The Consumer Financial Protection Bureau (CFPB) made waves in the financial industry last month when it came out swinging after a four-year slumber under the deregulation-friendly Trump administration to publish a compliance aid that prevents banks from exploiting loopholes in Regulation E. Now that banks and other financial institutions are back on the hook for reimbursing their customers who have fallen victim to fraud, they have a bigger financial incentive than ever before to invest in fortifying one-time passwords and leveling up their biometric game to protect their bottom line.
If you’ve ever sent money to a friend over Venmo after a shared meal, transferred funds from your savings account to your checking account in a pinch, withdrew cash from the ATM before a vacation, or paid your electric bill online at the end of the month, you’ve enjoyed the ease and convenience of authorizing an electronic fund transfer (EFT). Unfortunately, as legitimate EFTs become a daily part of our lives, unauthorized EFTs are becoming all too common. According to the Fed, an unauthorized electronic fund transfer is an EFT from a consumer’s account initiated by a person other than the consumer without authority to initiate the transfer and from which the consumer receives no benefit. In layman’s terms, an unauthorized EFT is simply when a crook gains access to a customer’s bank account or credit card information and steals every last penny. Fortunately, considering just how common they are, unauthorized EFTs don’t mean financial ruin for victims thanks to the Electronic Fund Transfer Act of 1978 and its companion policy, Regulation E.
Intending to prevent bankruptcy for consumers who risk losing everything to unauthorized EFTs and maintaining a trusted and safe digital banking system, Congress passed the Electronic Fund Transfer Act, signed into law by President Jimmy Carter in 1978. At its core, the legislation transfers the liability for unauthorized EFTs from the consumer to the financial institution. In his reporting for The American Prospect, journalist David Dayen explains: “As long as the consumer reports the unauthorized transfer within 60 days, the financial institution must investigate the matter and credit the consumer’s account if they find the transfer to be unauthorized. Depending on the circumstances, the consumer may have to take a hit of up to $500, but the limit on liability is even more stringent (no more than $50) if the consumer informs their bank within two business days. The financial institution picks up the rest of the cost.”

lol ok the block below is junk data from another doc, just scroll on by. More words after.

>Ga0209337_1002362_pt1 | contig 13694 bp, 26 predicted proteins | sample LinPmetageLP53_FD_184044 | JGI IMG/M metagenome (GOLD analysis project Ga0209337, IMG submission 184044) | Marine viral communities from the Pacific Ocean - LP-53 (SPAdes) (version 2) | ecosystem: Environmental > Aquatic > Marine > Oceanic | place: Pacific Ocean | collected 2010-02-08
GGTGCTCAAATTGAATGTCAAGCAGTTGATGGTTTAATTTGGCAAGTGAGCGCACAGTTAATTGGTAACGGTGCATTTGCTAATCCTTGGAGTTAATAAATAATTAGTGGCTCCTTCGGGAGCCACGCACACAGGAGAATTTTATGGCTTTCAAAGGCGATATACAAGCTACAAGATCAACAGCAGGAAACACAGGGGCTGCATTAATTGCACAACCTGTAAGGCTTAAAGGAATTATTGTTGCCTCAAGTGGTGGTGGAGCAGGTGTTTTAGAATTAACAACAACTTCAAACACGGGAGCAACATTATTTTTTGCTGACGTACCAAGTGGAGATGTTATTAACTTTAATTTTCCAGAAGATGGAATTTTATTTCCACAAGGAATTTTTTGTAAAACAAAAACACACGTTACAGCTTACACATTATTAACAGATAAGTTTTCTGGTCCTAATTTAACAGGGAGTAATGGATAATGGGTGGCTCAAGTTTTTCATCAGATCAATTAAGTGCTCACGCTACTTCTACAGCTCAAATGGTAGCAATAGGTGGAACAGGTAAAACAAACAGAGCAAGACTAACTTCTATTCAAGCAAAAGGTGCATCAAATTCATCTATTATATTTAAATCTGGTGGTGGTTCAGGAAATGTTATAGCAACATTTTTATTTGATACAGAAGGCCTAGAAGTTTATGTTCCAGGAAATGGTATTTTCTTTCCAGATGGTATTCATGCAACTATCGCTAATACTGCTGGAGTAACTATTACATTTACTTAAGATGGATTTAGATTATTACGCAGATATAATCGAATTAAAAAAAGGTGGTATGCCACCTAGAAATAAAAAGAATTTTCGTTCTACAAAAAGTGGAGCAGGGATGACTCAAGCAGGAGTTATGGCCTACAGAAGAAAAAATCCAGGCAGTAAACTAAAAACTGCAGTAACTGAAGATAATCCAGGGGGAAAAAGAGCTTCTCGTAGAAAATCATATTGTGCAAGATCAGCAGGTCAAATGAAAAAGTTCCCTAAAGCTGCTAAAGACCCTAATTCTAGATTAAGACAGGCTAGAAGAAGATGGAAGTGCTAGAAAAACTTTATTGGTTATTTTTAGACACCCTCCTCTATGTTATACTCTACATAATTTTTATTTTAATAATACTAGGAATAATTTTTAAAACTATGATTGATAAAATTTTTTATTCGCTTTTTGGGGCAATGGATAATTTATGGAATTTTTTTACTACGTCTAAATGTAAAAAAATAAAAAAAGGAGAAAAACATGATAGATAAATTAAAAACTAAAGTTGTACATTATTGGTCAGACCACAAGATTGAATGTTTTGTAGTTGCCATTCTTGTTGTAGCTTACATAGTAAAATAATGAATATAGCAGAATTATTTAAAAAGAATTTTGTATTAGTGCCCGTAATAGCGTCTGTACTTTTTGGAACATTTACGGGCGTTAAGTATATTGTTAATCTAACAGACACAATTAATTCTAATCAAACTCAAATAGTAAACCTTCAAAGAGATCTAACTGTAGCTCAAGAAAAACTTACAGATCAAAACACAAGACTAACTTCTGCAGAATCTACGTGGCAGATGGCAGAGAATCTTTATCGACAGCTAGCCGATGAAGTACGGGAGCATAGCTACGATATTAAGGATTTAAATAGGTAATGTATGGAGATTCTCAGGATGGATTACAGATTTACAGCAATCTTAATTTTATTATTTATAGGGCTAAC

Since the law was passed, rates of fraud have increased astronomically. Today, teams of skilled fraudsters turn a profit by imitating bank representatives to fool vulnerable individuals, especially older folks, into handing over their banking information. In 2020, credit card fraud alone totaled an estimated $11 billion in the United States. In order to avoid costly pay-outs, financial institutions have increasingly begun denying restitution to victims of unauthorized EFTs by arguing that if a customer willingly gives out their personal information (password, pin, etc.), they are “personally negligent,” regardless of whether they were fooled into doing so under false pretenses, and therefore ineligible. In June, however, the CFPB weighed in and closed this loophole once and for all, coming down on the side of consumers. The CFPB ruled that a consumer who is fraudulently induced into providing account information has not furnished an access device under Regulation E. Electronic fund transfers (EFTs) initiated using account access information obtained through fraud or robbery fall within the Regulation E definition of unauthorized EFT.
This ruling will save millions of defrauded consumers from being held liable for bogus charges and encourage banks to invest in the next generation of fraud prevention processes and tools.
Because mobile phones are now an integral part of digital banking, banks and other financial institutions are increasingly looking to Phone-Centric Identity™ to prevent fraud, especially in the wake of the CFPB’s new regulation. Fortified 2-Factor Authentication using Prove Instant Link™, Prove Trust Score™, and Prove GaitAuth™ are best-in-class products that banks can use to dramatically cut down on social engineering fraud while improving customer experience.
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